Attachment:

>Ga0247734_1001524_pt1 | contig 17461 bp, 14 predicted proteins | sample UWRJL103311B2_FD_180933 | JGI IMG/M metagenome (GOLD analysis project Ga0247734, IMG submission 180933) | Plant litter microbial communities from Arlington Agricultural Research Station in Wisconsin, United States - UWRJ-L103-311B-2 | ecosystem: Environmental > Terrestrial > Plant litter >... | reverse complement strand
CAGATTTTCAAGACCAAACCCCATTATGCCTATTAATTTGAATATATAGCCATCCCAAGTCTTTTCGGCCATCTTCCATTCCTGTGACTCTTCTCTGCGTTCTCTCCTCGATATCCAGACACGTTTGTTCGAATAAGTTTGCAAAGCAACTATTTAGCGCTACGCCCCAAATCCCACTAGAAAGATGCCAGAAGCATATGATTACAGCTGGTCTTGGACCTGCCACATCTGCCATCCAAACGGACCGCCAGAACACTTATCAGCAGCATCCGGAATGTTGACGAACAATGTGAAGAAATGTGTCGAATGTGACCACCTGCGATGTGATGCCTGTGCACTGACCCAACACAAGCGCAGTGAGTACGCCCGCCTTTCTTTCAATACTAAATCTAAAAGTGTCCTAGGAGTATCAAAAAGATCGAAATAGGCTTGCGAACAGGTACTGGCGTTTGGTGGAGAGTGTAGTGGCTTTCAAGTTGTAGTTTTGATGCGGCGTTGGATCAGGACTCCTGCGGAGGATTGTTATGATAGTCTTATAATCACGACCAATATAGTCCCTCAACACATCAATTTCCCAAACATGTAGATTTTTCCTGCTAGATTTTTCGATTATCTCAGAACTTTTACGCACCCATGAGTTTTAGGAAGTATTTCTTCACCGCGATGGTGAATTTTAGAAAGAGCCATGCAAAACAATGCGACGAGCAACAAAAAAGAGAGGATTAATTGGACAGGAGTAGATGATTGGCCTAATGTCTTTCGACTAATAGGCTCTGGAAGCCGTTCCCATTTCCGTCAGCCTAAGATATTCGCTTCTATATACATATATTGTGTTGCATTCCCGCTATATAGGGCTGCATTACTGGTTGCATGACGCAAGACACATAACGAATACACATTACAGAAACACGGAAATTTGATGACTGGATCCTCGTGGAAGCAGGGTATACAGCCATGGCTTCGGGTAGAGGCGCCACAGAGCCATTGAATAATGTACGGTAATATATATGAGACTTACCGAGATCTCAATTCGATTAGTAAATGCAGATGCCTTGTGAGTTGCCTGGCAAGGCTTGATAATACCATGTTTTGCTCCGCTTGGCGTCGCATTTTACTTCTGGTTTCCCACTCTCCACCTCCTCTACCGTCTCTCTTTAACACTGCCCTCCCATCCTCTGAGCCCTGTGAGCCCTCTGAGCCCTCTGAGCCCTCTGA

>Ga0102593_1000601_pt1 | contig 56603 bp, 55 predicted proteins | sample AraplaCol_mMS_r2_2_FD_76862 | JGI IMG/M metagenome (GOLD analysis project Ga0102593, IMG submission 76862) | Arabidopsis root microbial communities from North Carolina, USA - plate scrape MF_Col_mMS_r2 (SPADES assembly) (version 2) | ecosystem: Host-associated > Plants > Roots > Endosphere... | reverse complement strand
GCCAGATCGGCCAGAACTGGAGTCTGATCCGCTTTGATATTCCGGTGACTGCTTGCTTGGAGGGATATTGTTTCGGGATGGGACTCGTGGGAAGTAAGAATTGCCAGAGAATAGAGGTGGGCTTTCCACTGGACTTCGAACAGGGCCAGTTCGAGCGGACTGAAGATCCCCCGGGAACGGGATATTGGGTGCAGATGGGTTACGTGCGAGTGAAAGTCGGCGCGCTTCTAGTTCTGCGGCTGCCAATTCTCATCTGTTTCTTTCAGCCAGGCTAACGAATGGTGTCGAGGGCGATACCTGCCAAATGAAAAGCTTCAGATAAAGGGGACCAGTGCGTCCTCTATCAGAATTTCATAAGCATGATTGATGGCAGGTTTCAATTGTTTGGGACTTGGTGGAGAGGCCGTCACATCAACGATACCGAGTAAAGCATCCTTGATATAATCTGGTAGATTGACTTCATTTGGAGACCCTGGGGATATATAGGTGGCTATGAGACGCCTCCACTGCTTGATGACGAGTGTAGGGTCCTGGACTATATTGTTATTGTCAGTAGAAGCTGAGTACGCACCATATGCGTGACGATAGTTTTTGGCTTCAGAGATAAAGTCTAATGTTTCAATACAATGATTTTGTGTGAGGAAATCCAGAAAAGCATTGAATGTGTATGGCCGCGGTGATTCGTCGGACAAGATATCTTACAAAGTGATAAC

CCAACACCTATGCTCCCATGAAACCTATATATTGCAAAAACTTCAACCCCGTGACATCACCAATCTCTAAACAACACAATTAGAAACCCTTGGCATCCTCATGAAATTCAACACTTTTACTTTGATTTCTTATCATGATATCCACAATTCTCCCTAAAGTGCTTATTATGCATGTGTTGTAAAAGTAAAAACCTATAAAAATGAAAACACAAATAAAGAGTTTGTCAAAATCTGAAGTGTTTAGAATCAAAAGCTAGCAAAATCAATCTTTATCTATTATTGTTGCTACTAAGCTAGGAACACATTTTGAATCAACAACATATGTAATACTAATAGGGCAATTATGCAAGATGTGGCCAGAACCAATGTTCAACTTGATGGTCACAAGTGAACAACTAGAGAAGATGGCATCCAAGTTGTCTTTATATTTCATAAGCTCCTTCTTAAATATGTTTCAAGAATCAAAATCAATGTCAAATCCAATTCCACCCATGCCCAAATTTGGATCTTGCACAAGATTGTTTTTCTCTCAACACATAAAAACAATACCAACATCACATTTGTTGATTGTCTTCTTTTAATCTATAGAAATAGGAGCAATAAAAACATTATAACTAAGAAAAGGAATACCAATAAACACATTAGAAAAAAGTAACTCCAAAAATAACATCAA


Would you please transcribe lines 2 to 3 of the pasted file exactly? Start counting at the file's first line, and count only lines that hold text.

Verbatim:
CAGATTTTCAAGACCAAACCCCATTATGCCTATTAATTTGAATATATAGCCATCCCAAGTCTTTTCGGCCATCTTCCATTCCTGTGACTCTTCTCTGCGTTCTCTCCTCGATATCCAGACACGTTTGTTCGAATAAGTTTGCAAAGCAACTATTTAGCGCTACGCCCCAAATCCCACTAGAAAGATGCCAGAAGCATATGATTACAGCTGGTCTTGGACCTGCCACATCTGCCATCCAAACGGACCGCCAGAACACTTATCAGCAGCATCCGGAATGTTGACGAACAATGTGAAGAAATGTGTCGAATGTGACCACCTGCGATGTGATGCCTGTGCACTGACCCAACACAAGCGCAGTGAGTACGCCCGCCTTTCTTTCAATACTAAATCTAAAAGTGTCCTAGGAGTATCAAAAAGATCGAAATAGGCTTGCGAACAGGTACTGGCGTTTGGTGGAGAGTGTAGTGGCTTTCAAGTTGTAGTTTTGATGCGGCGTTGGATCAGGACTCCTGCGGAGGATTGTTATGATAGTCTTATAATCACGACCAATATAGTCCCTCAACACATCAATTTCCCAAACATGTAGATTTTTCCTGCTAGATTTTTCGATTATCTCAGAACTTTTACGCACCCATGAGTTTTAGGAAGTATTTCTTCACCGCGATGGTGAATTTTAGAAAGAGCCATGCAAAACAATGCGACGAGCAACAAAAAAGAGAGGATTAATTGGACAGGAGTAGATGATTGGCCTAATGTCTTTCGACTAATAGGCTCTGGAAGCCGTTCCCATTTCCGTCAGCCTAAGATATTCGCTTCTATATACATATATTGTGTTGCATTCCCGCTATATAGGGCTGCATTACTGGTTGCATGACGCAAGACACATAACGAATACACATTACAGAAACACGGAAATTTGATGACTGGATCCTCGTGGAAGCAGGGTATACAGCCATGGCTTCGGGTAGAGGCGCCACAGAGCCATTGAATAATGTACGGTAATATATATGAGACTTACCGAGATCTCAATTCGATTAGTAAATGCAGATGCCTTGTGAGTTGCCTGGCAAGGCTTGATAATACCATGTTTTGCTCCGCTTGGCGTCGCATTTTACTTCTGGTTTCCCACTCTCCACCTCCTCTACCGTCTCTCTTTAACACTGCCCTCCCATCCTCTGAGCCCTGTGAGCCCTCTGAGCCCTCTGAGCCCTCTGA

>Ga0102593_1000601_pt1 | contig 56603 bp, 55 predicted proteins | sample AraplaCol_mMS_r2_2_FD_76862 | JGI IMG/M metagenome (GOLD analysis project Ga0102593, IMG submission 76862) | Arabidopsis root microbial communities from North Carolina, USA - plate scrape MF_Col_mMS_r2 (SPADES assembly) (version 2) | ecosystem: Host-associated > Plants > Roots > Endosphere... | reverse complement strand